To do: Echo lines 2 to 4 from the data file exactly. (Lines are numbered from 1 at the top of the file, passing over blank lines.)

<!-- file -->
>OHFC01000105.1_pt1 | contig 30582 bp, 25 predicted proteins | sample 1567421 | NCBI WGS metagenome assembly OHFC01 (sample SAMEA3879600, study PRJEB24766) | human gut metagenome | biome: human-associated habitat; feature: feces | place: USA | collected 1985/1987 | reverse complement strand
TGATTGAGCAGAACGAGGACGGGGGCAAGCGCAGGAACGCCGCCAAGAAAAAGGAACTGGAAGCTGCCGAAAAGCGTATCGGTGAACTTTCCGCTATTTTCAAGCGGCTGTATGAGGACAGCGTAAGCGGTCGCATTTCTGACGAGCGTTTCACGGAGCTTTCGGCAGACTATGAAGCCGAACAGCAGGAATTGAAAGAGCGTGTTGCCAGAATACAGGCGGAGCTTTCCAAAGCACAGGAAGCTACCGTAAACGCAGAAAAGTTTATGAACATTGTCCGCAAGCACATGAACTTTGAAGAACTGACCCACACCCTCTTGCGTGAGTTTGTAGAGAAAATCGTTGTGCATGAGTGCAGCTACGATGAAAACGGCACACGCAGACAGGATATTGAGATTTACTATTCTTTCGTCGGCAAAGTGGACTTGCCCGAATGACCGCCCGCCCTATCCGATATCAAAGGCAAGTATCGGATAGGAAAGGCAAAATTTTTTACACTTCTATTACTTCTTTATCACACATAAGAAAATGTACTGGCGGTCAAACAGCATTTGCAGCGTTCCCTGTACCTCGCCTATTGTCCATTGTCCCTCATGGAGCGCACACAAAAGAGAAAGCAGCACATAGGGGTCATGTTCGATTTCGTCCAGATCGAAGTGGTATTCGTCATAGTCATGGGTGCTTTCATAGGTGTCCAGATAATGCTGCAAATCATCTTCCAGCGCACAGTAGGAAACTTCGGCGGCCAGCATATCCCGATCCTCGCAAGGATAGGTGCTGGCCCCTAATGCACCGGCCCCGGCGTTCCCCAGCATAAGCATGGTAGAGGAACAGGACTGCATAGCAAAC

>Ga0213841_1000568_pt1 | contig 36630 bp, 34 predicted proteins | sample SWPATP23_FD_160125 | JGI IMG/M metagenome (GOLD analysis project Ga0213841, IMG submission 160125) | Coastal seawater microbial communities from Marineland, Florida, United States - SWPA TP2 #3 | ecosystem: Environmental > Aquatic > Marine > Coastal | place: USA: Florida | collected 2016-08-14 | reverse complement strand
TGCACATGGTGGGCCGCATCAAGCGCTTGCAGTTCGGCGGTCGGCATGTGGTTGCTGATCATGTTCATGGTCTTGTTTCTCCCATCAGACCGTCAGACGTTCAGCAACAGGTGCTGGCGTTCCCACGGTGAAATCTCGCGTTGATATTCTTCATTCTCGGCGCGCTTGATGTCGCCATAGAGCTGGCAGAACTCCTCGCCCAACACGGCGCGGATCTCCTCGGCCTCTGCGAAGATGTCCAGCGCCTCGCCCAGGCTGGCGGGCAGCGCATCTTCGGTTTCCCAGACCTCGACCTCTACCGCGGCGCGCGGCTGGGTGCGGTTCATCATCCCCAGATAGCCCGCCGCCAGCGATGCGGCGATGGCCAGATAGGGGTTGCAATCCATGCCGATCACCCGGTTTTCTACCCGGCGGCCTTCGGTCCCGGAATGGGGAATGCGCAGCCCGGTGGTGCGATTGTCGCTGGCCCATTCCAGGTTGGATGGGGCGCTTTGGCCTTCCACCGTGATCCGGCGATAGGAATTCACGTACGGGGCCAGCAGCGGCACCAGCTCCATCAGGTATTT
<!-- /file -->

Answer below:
TGATTGAGCAGAACGAGGACGGGGGCAAGCGCAGGAACGCCGCCAAGAAAAAGGAACTGGAAGCTGCCGAAAAGCGTATCGGTGAACTTTCCGCTATTTTCAAGCGGCTGTATGAGGACAGCGTAAGCGGTCGCATTTCTGACGAGCGTTTCACGGAGCTTTCGGCAGACTATGAAGCCGAACAGCAGGAATTGAAAGAGCGTGTTGCCAGAATACAGGCGGAGCTTTCCAAAGCACAGGAAGCTACCGTAAACGCAGAAAAGTTTATGAACATTGTCCGCAAGCACATGAACTTTGAAGAACTGACCCACACCCTCTTGCGTGAGTTTGTAGAGAAAATCGTTGTGCATGAGTGCAGCTACGATGAAAACGGCACACGCAGACAGGATATTGAGATTTACTATTCTTTCGTCGGCAAAGTGGACTTGCCCGAATGACCGCCCGCCCTATCCGATATCAAAGGCAAGTATCGGATAGGAAAGGCAAAATTTTTTACACTTCTATTACTTCTTTATCACACATAAGAAAATGTACTGGCGGTCAAACAGCATTTGCAGCGTTCCCTGTACCTCGCCTATTGTCCATTGTCCCTCATGGAGCGCACACAAAAGAGAAAGCAGCACATAGGGGTCATGTTCGATTTCGTCCAGATCGAAGTGGTATTCGTCATAGTCATGGGTGCTTTCATAGGTGTCCAGATAATGCTGCAAATCATCTTCCAGCGCACAGTAGGAAACTTCGGCGGCCAGCATATCCCGATCCTCGCAAGGATAGGTGCTGGCCCCTAATGCACCGGCCCCGGCGTTCCCCAGCATAAGCATGGTAGAGGAACAGGACTGCATAGCAAAC

>Ga0213841_1000568_pt1 | contig 36630 bp, 34 predicted proteins | sample SWPATP23_FD_160125 | JGI IMG/M metagenome (GOLD analysis project Ga0213841, IMG submission 160125) | Coastal seawater microbial communities from Marineland, Florida, United States - SWPA TP2 #3 | ecosystem: Environmental > Aquatic > Marine > Coastal | place: USA: Florida | collected 2016-08-14 | reverse complement strand
TGCACATGGTGGGCCGCATCAAGCGCTTGCAGTTCGGCGGTCGGCATGTGGTTGCTGATCATGTTCATGGTCTTGTTTCTCCCATCAGACCGTCAGACGTTCAGCAACAGGTGCTGGCGTTCCCACGGTGAAATCTCGCGTTGATATTCTTCATTCTCGGCGCGCTTGATGTCGCCATAGAGCTGGCAGAACTCCTCGCCCAACACGGCGCGGATCTCCTCGGCCTCTGCGAAGATGTCCAGCGCCTCGCCCAGGCTGGCGGGCAGCGCATCTTCGGTTTCCCAGACCTCGACCTCTACCGCGGCGCGCGGCTGGGTGCGGTTCATCATCCCCAGATAGCCCGCCGCCAGCGATGCGGCGATGGCCAGATAGGGGTTGCAATCCATGCCGATCACCCGGTTTTCTACCCGGCGGCCTTCGGTCCCGGAATGGGGAATGCGCAGCCCGGTGGTGCGATTGTCGCTGGCCCATTCCAGGTTGGATGGGGCGCTTTGGCCTTCCACCGTGATCCGGCGATAGGAATTCACGTACGGGGCCAGCAGCGGCACCAGCTCCATCAGGTATTT